The graduate trainees at my workplace have a programme of visits to various other libraries within the local area. Other members of staff can usually tag along, and so I found myself at UEA in Norwich for a day with a few colleagues and our one remaining graduate trainee (the other two having decided that they don’t want to become librarians after all).
UEA is in the 1994 group, same as my workplace, so architecture is brutalist and the library building is listed, which, as we heard, makes it difficult to adapt to the needs of 21st century students. Nevertheless, I think UEA are doing a fantastic job with what they have, and there are one or two pages that I wouldn’t mind people taking out of their book.
The library at UEA is divided into various zones: Phone zones, Silent Study, Quiet Study, Group Area. Each of these has a colour assigned to it, so if you see a blue sign, you know it’s okay to use your phone; if you see red, you want to switch off and get down to silent study, etc. I think that’s a nice and effective way of demonstrating to people what they can and can’t do where. There is an area at the front of the building, before you go into the actual library through the security gates, which is designated for eating and drinking. Given the amount of times that library staff need to tell people to take their food outside, I think having a designated area for eating and drinking inside the library building helps a great deal: People can come “into the library” and have a snack yet no negative interaction with staff, and then proceed through the security gates to do actual study in the library.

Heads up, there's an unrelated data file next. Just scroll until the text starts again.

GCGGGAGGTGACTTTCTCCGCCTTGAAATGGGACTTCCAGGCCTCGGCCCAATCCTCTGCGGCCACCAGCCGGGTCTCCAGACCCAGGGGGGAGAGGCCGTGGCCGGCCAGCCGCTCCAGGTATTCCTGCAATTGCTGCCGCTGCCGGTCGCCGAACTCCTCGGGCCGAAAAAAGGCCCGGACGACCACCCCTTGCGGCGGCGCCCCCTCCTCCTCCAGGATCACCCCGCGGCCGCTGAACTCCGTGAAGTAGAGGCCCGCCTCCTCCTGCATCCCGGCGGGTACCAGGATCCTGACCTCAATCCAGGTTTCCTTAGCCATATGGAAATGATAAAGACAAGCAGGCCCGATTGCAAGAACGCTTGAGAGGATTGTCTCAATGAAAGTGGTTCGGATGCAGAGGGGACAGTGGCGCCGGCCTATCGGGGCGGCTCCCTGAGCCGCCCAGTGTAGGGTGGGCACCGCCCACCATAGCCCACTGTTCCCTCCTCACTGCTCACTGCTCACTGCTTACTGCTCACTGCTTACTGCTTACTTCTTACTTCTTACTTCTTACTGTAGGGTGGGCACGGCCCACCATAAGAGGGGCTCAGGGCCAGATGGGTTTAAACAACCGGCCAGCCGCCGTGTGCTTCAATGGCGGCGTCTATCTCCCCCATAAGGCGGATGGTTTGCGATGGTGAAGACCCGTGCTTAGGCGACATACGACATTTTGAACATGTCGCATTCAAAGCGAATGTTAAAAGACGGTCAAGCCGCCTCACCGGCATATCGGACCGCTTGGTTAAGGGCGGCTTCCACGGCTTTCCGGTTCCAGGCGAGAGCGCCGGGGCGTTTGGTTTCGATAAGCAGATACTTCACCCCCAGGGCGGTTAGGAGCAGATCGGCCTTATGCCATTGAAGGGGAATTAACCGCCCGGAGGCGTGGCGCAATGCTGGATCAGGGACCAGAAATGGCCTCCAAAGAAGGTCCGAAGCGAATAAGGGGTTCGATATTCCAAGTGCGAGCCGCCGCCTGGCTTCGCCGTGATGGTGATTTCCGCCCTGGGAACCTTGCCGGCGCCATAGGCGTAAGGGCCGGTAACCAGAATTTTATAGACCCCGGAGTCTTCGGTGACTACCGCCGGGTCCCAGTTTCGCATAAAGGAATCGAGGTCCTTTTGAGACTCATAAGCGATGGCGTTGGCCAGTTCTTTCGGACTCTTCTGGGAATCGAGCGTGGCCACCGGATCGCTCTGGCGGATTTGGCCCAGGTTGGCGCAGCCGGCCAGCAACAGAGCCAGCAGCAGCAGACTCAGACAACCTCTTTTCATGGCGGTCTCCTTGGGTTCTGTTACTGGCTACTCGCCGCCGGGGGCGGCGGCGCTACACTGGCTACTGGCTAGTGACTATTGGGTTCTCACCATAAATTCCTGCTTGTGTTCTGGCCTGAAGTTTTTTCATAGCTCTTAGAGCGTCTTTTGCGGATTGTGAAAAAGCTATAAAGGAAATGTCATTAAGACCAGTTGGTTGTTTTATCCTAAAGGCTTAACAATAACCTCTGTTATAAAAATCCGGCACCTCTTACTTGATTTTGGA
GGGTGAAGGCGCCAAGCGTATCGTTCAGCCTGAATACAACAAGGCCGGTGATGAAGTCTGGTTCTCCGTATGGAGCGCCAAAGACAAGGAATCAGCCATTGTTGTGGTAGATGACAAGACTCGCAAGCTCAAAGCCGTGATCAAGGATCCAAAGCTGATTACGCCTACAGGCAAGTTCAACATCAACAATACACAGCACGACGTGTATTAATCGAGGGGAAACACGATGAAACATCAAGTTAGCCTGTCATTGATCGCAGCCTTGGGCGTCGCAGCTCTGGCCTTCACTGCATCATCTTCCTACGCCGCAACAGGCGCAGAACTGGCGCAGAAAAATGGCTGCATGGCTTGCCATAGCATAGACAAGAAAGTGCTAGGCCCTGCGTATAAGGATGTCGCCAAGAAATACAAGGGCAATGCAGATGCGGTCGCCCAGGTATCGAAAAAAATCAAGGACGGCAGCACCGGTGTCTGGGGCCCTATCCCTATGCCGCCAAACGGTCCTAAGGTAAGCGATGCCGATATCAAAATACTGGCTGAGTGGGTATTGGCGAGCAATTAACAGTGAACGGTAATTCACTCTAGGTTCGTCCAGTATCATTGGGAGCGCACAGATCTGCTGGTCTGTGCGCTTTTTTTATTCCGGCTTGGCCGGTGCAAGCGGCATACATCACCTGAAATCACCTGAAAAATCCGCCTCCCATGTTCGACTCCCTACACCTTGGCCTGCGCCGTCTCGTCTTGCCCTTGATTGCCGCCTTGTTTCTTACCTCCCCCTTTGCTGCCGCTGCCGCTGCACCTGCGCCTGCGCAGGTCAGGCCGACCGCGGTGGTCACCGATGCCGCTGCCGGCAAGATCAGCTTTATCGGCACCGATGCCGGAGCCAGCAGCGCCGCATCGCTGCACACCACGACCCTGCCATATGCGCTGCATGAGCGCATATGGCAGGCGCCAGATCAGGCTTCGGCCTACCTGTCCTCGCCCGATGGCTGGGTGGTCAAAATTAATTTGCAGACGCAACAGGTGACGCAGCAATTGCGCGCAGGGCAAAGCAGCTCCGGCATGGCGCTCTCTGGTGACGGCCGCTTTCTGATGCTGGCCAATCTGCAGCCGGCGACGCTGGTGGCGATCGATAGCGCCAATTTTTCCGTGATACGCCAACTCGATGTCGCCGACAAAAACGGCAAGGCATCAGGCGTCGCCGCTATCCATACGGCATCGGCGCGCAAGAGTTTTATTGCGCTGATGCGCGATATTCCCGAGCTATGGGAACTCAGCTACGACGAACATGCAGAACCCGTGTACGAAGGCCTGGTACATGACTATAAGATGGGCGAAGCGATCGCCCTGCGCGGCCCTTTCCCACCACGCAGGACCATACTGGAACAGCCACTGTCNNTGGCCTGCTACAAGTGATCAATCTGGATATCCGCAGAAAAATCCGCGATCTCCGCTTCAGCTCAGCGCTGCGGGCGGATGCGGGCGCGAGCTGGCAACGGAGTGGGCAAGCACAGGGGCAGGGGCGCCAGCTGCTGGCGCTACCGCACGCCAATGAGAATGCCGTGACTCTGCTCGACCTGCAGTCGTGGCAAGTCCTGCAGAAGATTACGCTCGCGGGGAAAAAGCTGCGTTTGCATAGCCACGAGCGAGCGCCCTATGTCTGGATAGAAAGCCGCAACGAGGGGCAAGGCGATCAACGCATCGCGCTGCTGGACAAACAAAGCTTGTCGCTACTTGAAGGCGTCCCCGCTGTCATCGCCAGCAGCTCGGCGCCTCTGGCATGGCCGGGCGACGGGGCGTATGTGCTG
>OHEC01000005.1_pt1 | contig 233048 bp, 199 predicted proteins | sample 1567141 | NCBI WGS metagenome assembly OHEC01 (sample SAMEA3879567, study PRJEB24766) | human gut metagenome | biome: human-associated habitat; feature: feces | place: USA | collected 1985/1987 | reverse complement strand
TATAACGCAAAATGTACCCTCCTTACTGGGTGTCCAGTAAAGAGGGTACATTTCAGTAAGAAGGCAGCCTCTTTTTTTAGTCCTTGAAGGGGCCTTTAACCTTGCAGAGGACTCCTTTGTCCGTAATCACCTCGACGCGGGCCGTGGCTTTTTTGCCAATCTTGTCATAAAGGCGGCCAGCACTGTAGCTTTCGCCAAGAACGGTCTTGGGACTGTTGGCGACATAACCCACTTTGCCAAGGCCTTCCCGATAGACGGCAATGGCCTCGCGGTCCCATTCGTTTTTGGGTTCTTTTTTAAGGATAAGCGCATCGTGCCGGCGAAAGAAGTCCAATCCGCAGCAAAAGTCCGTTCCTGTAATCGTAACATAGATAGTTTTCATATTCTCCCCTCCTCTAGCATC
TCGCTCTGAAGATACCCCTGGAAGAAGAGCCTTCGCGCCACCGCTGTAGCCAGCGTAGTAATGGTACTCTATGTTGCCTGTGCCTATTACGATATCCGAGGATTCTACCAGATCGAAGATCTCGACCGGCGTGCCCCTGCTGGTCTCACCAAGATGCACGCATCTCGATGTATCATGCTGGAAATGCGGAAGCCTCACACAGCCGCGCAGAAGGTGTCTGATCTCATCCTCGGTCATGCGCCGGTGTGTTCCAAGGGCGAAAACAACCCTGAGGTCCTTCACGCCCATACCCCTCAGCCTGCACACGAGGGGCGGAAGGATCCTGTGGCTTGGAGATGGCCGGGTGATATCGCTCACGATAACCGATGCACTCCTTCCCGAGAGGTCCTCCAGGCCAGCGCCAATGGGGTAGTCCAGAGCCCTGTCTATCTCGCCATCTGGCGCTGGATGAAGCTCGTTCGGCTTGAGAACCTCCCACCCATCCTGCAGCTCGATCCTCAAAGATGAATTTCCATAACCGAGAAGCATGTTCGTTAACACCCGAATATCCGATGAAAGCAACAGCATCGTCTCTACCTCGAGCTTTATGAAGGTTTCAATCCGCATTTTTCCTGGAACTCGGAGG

And, very importantly, they have signs that tell you where the toilets are.
The library has security gates that can only be operated with the student IDs. Because these IDs have all the students’ information on it, it is possible for the libary manager to compile detailed statistics on library use and to see whether any groups are underrepresented, which would mean that their access needs are not met.
It struck me how much care UEA takes to ensure ease of access. Given that the campus is a concrete labyrinth of stairs and narrow passageways, I’m sure students with mobility difficulties appreciate the wide security gates, the lifts, low security and help desks, and low and adjustable desks within the workspace. MY workplace, by contrast, has a revolving door (so students with mobility issues have to ring a bell to be let in through a sliding door), security gates that are just wide enough, and a paternoster lift – also one proper lift, which is for use of staff and disabled students only, but students have to get an authorisation card to be able to use it. Oh, and we have one place on the circulation desk which is the right height for wheelchair users. I wasn’t really aware of how many hurdles to access there are in a libary, but it would appear that what UEA are doing is a way forward.